The Daylily, Harbinger Of Your Sweet Death

One of the worst things about summer, at least in New York City, is that by the time the Fourth of July rolls around, you’re pretty much ready for it to be over. It’s beyond hot, everyone has stains down the middle of their backs and under their armpits, you can’t afford a beach vacation, you’re crushed into subway cars touching other people’s sweaty arms and legs in ways that would fall under a definition of intimate relations in almost any other scenario. For these reasons and more, it’s a good idea to stop and pay tribute to the daylily.

It’s not exactly a rare plant, and some of the 60,000 varieties are considered invasive. (Whatever, let’s not argue.) You see the daylily in gardens everywhere, from the trashiest to the most deluxe. You can find them at the Morris-Jumel Mansion in Washington Heights (pictured above). If you take the Hudson River Bridge from the Bronx and drive south on the West Side Highway, you can see the orange blossoms splashing pools of color down the hillsides of Inwood Hill Park, which is otherwise an old-growth forest filled with the spirits of the dead. (If you’ve spent any time lost on the constantly mutating paths of Inwood Hill Park, you know that I’m hardly exaggerating.)

Anyway, daylilies. We planted ours a few years ago in pots and spent much time fretting that they might not flower as a result. I mean, pots are great, but generally speaking plants like to be in the ground. It’s sort of like how most people don’t like to sleep on waterbeds, if you’re looking for a bad analogy.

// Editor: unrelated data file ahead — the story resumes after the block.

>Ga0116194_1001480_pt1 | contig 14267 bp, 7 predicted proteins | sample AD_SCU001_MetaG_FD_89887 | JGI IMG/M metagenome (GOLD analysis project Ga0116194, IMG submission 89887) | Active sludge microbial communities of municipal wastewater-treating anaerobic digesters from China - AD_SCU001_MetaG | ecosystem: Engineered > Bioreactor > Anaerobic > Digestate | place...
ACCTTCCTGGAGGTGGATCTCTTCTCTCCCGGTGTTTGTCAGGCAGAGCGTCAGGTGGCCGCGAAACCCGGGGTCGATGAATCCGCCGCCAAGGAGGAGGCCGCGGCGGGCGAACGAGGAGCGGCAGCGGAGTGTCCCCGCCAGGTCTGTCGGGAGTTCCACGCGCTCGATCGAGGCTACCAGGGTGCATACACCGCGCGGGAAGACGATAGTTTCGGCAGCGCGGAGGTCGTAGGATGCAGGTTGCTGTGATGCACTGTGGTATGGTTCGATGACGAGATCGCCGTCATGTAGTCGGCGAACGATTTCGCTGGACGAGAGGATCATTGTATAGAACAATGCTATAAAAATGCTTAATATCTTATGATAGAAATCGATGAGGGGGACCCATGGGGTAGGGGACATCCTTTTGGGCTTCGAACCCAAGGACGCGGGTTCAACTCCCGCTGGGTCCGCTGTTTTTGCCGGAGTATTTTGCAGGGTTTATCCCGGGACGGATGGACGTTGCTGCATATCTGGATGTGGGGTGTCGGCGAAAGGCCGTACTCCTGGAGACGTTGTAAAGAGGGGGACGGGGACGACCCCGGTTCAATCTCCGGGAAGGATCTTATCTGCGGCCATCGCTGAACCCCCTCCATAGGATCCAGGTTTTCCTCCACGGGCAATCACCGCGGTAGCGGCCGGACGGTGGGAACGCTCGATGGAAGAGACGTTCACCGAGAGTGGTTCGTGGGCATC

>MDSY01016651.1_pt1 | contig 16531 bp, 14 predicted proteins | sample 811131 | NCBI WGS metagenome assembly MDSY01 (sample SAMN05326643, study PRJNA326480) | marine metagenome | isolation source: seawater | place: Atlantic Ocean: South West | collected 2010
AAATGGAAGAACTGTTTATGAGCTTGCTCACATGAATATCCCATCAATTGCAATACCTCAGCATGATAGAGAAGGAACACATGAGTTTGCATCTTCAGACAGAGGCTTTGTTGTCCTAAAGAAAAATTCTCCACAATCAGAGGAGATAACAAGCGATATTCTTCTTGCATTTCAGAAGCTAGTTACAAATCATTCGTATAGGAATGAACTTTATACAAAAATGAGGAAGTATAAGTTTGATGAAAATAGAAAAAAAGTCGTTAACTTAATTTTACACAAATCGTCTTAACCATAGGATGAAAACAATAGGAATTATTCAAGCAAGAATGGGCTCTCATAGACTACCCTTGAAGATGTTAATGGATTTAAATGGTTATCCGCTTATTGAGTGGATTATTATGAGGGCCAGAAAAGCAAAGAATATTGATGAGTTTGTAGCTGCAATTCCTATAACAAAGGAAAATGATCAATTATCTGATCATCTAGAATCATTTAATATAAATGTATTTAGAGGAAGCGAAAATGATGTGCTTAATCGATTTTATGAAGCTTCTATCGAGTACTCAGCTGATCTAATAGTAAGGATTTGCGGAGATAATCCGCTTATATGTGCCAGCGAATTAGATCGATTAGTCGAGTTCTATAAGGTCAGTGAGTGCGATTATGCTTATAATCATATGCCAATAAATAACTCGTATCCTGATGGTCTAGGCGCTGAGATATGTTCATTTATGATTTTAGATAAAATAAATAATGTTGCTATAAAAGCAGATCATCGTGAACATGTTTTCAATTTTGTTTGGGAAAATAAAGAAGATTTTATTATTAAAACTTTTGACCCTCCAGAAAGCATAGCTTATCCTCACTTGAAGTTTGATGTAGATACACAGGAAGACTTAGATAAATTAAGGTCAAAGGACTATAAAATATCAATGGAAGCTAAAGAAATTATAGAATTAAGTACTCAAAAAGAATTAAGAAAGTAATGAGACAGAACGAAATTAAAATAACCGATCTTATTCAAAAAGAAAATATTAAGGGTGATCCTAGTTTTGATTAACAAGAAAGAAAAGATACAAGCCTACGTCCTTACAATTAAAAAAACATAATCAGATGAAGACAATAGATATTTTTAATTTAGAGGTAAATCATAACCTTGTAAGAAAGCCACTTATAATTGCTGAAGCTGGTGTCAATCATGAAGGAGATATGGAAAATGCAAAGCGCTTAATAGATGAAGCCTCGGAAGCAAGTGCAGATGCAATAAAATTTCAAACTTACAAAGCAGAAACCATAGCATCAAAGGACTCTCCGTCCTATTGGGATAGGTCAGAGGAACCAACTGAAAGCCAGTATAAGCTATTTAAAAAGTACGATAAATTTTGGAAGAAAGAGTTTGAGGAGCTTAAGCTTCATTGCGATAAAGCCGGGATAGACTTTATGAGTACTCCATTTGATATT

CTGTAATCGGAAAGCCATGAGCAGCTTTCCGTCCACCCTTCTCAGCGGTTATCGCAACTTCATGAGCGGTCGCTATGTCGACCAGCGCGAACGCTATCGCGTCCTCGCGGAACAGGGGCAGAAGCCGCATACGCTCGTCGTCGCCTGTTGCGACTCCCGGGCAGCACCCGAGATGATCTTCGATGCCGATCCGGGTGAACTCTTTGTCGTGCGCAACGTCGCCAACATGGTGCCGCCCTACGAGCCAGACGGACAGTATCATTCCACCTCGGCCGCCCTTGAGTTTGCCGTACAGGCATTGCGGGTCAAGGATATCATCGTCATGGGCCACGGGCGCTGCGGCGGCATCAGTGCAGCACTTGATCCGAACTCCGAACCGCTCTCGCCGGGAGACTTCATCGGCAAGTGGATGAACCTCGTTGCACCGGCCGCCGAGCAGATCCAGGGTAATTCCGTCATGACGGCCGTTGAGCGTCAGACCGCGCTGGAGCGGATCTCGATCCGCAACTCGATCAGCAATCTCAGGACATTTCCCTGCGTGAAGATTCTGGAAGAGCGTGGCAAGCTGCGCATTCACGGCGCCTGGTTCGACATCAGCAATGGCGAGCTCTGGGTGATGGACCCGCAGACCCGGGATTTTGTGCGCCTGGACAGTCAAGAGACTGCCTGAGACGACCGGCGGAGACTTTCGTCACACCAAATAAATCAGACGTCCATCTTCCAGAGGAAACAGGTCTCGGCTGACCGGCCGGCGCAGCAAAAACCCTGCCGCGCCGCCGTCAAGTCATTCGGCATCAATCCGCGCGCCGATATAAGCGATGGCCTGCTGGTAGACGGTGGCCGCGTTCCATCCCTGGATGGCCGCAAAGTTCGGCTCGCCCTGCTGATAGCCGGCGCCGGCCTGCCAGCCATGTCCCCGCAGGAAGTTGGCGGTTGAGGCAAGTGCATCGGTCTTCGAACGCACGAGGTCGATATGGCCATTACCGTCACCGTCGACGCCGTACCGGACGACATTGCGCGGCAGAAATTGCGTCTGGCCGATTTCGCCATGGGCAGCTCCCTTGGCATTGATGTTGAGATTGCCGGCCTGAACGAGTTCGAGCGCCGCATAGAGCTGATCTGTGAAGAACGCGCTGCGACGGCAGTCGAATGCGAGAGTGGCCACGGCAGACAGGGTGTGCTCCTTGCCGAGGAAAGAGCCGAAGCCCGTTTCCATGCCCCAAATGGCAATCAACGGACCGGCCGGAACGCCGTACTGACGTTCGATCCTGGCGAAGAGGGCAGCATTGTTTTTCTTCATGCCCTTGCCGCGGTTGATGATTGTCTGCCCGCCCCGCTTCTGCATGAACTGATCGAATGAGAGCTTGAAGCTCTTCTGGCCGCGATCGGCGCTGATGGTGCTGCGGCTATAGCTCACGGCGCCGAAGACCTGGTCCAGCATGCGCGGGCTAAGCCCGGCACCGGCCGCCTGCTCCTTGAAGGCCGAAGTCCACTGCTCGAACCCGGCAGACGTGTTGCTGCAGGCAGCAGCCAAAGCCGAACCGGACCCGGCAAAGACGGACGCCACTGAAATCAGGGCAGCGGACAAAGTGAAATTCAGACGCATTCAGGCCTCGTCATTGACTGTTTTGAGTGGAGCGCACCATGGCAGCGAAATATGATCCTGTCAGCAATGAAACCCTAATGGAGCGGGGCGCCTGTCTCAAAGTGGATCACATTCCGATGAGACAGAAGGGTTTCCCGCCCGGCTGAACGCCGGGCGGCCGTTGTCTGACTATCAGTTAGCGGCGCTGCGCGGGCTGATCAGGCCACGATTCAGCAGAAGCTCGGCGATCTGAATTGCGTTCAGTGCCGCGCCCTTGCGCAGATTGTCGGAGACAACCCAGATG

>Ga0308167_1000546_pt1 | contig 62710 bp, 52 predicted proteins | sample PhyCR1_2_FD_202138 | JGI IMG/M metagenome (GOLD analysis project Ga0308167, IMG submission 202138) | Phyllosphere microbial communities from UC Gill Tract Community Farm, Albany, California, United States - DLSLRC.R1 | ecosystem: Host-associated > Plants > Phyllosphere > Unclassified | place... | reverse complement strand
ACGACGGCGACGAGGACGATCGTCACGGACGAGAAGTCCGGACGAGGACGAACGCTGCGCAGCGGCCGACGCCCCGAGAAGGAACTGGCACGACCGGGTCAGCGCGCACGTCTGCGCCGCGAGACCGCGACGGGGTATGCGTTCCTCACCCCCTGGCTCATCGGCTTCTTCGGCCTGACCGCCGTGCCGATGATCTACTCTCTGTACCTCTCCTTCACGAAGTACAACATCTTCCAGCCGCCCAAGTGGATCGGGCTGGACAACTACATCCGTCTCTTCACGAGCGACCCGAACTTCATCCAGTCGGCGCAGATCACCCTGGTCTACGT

This year, however, two of the four we planted sent up stalks (or “scapes”) and started blooming last week, not long after the official beginning of summer. The orange one is a double blossom called “Awesome Luck,” which okay is a pretty “awesome name,” amirite lol?

The red one is much smaller and is cutely/tragically called “Itty Bitty Gal.” For laughs I like to imagine this flower holding forth on deep philosophical issues, in Latin. “Corpora lente augescent cito extinguuntur.” — Itty Bitty Gal.

Which all joking aside means “bodies grow slowly and die quickly,” and is a very apt description of the daylily itself, whose blossoms generally last no more than a day, so that what at noon is a luxuriant flower is by nightfall a shriveled ______. (Sorry.)

The daylily is perfect for July, when summer is still young but death is already hanging in the air like the amber glow of a setting sun, an approaching comfort for those of us who plan to welcome it with arms open.

Matthew Gallaway lives in Washington Heights and is the author of The Metropolis Case. He will be reading in Washington Heights at Word Up (4157 Broadway @176 Street; take the A-train, obv) on July 13 at 7:30, then heading across the street for drinks at No Parking, which should require no explanation.